Up front, just so you know what I think, let me add an amen to Cardinal O’Connor’s statement: If you want to shoot an abortionist, shoot me first.
Beyond that, let’s try to think with the Tradition and not merely with culture warrior reflexes.
When a cold-blooded murder like the shooting Colorado Springs happens, what invariably takes place is that somebody starts asking: “If you think that abortion is murder, why *shouldn’t* people opposed to abortion shoot abortionists?
People ask this for a range of reasons. For some, it’s a puzzling abstract logic problem: granting the premise, why not this conclusion (of which more in a moment)? For others, it’s a question asked in a spirit of increasingly frustrated culture war anger that increasingly looks for excuses to lash out with violence. For still others of the pro-abort polemics persuasion, it’s asked in the hope of showing that all opponents of abortion burn with murder in their hearts for abortionists, and are a menace to society who need to be stopped. Unfortunately, the angry culture warriors often play right into the hands of the pro-abortionists trying to show that the prolife movement is composed of nothing but wannabe murderers.
For, of course, there *are* anti-abortion-but-not-prolife people out there who really do urge and excuse the killing of abortionists (and who are not on the fringe but, like it or not, have the enthusiastic friendship of people like Ted Cruz and other major leaders in the putative Party of Life), and there really is no shortage or so-called prolifers who are happy to applaud the cold-blooded murder of PP workers out of a misguided notion of what it means to be “prolife”.
I’d love to see you address the question of attacks on abortion clinics. I’ve always found it to be a dilemma which for decades I solved by being an all out pacifist. But even then I admitted that if violence were ever justified it would be justified to intervene in abortion clinics which commit dozens of murders a day. Now that I have come to the Church’s understanding of justified violence in defense of self and innocents I cannot say why shooting or bombing an abortion clinic is wrong. How is it different from coming upon a kid being knifed in the street and shooting the assailant? True, abortion is not against the law. But that is a grievous flaw in the law. If you were travelling in a place where slavery and wanton abuse of slaves was legal and you came upon a master severely beating his slave, would you not be justified or even obligated to intervene using even lethal violence if necessary to save the enslaved person? Or to look at it from another angle, why under Catholicism is it morally ok for an 18 year old to join the military and go shoot the hell out of dubious targets in an unjust war in Iraq but it’s not ok for a man to shoot people whose professional daily routine is mass killing of innocents? Many pro-choice people (such as Doug Henwood, the excellent socialist radio host) think pro-life people are full of shit because if they really believed what they say they would do exactly what this guy seems to have done, and so all our politics seems to be mere bourgeois self congratulations at the expense of women’s freedom. I don’t know what to say to that.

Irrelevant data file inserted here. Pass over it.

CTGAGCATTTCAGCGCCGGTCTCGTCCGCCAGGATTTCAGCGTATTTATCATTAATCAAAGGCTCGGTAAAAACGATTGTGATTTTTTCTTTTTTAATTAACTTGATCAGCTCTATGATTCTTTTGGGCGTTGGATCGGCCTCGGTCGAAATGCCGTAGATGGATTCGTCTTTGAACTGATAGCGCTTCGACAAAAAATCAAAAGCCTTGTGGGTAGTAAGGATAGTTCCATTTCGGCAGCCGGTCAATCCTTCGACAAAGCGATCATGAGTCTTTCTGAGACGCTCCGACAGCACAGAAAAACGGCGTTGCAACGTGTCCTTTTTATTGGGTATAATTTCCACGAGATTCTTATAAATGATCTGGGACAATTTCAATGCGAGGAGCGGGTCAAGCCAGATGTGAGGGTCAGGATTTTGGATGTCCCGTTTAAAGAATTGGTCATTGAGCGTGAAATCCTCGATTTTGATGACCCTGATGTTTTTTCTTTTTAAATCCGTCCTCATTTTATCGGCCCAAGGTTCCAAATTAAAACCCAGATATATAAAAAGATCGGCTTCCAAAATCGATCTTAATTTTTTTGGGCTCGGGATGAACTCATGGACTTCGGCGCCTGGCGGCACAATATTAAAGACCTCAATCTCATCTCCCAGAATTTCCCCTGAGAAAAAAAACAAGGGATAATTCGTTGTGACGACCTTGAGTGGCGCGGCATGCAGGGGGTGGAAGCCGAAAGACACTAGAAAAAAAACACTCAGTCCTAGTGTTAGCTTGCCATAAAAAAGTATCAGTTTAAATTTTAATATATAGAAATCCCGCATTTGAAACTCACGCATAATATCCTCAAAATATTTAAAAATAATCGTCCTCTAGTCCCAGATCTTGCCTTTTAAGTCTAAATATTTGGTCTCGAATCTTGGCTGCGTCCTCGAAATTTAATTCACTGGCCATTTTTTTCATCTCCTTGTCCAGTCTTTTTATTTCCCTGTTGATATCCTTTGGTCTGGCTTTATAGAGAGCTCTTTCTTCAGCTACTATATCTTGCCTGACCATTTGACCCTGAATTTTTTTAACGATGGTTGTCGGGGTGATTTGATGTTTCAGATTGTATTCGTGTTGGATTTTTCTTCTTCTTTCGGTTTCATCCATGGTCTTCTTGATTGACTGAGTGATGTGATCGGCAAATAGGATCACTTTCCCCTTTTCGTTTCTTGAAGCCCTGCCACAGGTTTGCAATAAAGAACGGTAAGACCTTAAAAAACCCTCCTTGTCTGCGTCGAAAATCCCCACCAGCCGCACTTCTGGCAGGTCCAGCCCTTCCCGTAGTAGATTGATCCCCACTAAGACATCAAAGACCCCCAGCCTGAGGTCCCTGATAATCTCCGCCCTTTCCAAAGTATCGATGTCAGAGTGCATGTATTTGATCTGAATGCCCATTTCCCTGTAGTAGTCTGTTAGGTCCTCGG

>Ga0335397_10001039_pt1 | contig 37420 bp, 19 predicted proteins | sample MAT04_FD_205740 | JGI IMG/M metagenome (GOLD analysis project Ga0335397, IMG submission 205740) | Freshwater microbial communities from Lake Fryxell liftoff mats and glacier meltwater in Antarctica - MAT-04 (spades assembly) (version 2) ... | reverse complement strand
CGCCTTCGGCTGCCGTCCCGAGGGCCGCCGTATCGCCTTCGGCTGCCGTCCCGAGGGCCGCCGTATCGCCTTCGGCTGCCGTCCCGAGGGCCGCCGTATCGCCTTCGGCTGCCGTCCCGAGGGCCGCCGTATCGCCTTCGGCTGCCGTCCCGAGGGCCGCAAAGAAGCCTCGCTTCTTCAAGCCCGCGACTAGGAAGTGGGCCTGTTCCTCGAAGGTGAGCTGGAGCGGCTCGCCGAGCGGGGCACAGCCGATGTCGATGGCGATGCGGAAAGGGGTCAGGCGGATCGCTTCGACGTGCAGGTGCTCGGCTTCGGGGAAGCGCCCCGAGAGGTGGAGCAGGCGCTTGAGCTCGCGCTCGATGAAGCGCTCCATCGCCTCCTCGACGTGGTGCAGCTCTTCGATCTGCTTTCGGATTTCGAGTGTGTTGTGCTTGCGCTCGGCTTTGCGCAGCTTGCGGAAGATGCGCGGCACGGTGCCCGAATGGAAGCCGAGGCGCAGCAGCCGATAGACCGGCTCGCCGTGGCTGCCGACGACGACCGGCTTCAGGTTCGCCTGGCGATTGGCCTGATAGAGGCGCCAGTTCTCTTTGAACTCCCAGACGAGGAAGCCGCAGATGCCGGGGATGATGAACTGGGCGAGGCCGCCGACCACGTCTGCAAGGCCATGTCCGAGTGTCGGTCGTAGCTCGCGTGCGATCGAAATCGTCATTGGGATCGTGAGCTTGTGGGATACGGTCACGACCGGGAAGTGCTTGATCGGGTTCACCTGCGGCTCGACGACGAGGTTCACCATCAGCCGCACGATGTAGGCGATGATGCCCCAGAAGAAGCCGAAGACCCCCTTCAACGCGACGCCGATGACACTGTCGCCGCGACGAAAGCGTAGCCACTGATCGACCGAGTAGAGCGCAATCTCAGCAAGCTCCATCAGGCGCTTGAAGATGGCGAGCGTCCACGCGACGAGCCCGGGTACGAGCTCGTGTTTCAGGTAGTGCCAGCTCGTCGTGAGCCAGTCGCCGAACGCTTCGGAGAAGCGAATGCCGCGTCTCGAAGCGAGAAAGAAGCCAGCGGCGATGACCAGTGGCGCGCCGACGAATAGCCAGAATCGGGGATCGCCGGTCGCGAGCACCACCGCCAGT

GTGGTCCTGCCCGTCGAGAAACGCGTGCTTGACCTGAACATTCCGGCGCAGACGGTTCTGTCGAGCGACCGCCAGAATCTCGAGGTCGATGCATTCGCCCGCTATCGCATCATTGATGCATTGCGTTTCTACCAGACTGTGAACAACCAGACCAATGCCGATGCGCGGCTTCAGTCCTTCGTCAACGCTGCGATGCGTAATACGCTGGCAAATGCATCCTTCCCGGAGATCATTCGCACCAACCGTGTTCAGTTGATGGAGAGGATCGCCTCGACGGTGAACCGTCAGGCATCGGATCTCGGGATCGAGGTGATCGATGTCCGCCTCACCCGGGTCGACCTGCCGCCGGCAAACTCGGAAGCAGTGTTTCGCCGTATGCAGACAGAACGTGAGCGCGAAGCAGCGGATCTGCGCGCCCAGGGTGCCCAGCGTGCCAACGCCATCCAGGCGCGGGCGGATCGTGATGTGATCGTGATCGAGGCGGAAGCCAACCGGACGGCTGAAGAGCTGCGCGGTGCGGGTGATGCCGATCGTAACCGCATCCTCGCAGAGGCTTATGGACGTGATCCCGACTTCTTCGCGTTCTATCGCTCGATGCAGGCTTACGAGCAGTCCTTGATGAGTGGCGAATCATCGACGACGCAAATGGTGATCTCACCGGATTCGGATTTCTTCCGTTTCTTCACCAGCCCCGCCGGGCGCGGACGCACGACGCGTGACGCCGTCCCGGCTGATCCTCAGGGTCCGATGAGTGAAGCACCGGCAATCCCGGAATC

Makes sense, by why is this difference that turning a corner on the street and seeing an attack right in front of you? There you SHOULD intervene, violently if necessary and effective, no?
And if the state is derelict, if the cop shows up and says “actually he owns her, he’s allows to do that,” then you just let the attack go on?
Thanks for the responses. I agree about the consequential concerns, but that’s more to do with the social injustice of abortion overall, not with this or that abortion that is about to happen. I’m still unclear on the principals of the matter. I think we’d all agree that a fetus would have the right to defend itself against the doctors if it could (even thought the state won’t), so why can’t someone else defend it against the doctor? I’d love to see a more fleshed out treatment of if (or a link to one if you know of any). Something like “Civilian intervention against state sanctioned violence: Slavery, the Holocaust, and abortion and why they’re not analogous”, and not dwelling on John Brown and Deitrioch Bonhoffer vs. the clinic shooters, but individual cases of a slave braining the overseer who is torturing another slave or a German sniping a Nazi just before he shoots a Jew in the street. Those do seem pretty analogous to me to the relationship between the doctor and the fetus in the clinic. Thanks for your responses and I will gladly read and share anything your write publicly about this question.